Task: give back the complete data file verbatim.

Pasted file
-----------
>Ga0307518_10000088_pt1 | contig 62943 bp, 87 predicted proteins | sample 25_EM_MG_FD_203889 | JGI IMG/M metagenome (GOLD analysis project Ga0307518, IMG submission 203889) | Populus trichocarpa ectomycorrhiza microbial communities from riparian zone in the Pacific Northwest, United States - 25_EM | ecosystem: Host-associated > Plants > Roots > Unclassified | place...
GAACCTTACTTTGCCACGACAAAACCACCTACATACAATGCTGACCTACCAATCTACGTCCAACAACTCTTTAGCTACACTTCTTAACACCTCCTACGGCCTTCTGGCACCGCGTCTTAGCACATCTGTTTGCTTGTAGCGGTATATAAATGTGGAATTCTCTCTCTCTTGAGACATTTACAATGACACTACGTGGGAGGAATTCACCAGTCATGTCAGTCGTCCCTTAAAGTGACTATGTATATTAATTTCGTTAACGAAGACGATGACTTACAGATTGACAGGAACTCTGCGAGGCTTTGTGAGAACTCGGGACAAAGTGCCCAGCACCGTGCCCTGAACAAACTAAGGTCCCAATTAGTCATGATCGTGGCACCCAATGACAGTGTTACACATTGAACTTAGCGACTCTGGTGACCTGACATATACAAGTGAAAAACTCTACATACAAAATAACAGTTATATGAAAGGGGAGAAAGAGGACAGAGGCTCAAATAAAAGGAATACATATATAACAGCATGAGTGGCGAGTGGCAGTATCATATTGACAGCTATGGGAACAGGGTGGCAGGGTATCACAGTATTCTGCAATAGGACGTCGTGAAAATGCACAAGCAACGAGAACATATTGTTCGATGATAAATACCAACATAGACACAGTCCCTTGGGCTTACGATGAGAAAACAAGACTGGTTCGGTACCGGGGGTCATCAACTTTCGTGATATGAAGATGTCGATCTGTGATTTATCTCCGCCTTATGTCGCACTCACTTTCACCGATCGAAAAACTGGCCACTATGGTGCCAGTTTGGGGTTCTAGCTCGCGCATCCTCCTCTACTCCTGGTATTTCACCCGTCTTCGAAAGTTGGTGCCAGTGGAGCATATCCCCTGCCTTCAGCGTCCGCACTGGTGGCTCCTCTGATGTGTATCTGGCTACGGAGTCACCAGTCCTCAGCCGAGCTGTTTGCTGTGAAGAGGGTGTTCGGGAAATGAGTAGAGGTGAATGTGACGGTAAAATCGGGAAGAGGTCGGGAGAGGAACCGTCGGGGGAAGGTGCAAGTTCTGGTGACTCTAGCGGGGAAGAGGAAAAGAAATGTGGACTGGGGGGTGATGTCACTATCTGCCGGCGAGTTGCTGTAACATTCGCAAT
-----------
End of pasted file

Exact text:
>Ga0307518_10000088_pt1 | contig 62943 bp, 87 predicted proteins | sample 25_EM_MG_FD_203889 | JGI IMG/M metagenome (GOLD analysis project Ga0307518, IMG submission 203889) | Populus trichocarpa ectomycorrhiza microbial communities from riparian zone in the Pacific Northwest, United States - 25_EM | ecosystem: Host-associated > Plants > Roots > Unclassified | place...
GAACCTTACTTTGCCACGACAAAACCACCTACATACAATGCTGACCTACCAATCTACGTCCAACAACTCTTTAGCTACACTTCTTAACACCTCCTACGGCCTTCTGGCACCGCGTCTTAGCACATCTGTTTGCTTGTAGCGGTATATAAATGTGGAATTCTCTCTCTCTTGAGACATTTACAATGACACTACGTGGGAGGAATTCACCAGTCATGTCAGTCGTCCCTTAAAGTGACTATGTATATTAATTTCGTTAACGAAGACGATGACTTACAGATTGACAGGAACTCTGCGAGGCTTTGTGAGAACTCGGGACAAAGTGCCCAGCACCGTGCCCTGAACAAACTAAGGTCCCAATTAGTCATGATCGTGGCACCCAATGACAGTGTTACACATTGAACTTAGCGACTCTGGTGACCTGACATATACAAGTGAAAAACTCTACATACAAAATAACAGTTATATGAAAGGGGAGAAAGAGGACAGAGGCTCAAATAAAAGGAATACATATATAACAGCATGAGTGGCGAGTGGCAGTATCATATTGACAGCTATGGGAACAGGGTGGCAGGGTATCACAGTATTCTGCAATAGGACGTCGTGAAAATGCACAAGCAACGAGAACATATTGTTCGATGATAAATACCAACATAGACACAGTCCCTTGGGCTTACGATGAGAAAACAAGACTGGTTCGGTACCGGGGGTCATCAACTTTCGTGATATGAAGATGTCGATCTGTGATTTATCTCCGCCTTATGTCGCACTCACTTTCACCGATCGAAAAACTGGCCACTATGGTGCCAGTTTGGGGTTCTAGCTCGCGCATCCTCCTCTACTCCTGGTATTTCACCCGTCTTCGAAAGTTGGTGCCAGTGGAGCATATCCCCTGCCTTCAGCGTCCGCACTGGTGGCTCCTCTGATGTGTATCTGGCTACGGAGTCACCAGTCCTCAGCCGAGCTGTTTGCTGTGAAGAGGGTGTTCGGGAAATGAGTAGAGGTGAATGTGACGGTAAAATCGGGAAGAGGTCGGGAGAGGAACCGTCGGGGGAAGGTGCAAGTTCTGGTGACTCTAGCGGGGAAGAGGAAAAGAAATGTGGACTGGGGGGTGATGTCACTATCTGCCGGCGAGTTGCTGTAACATTCGCAAT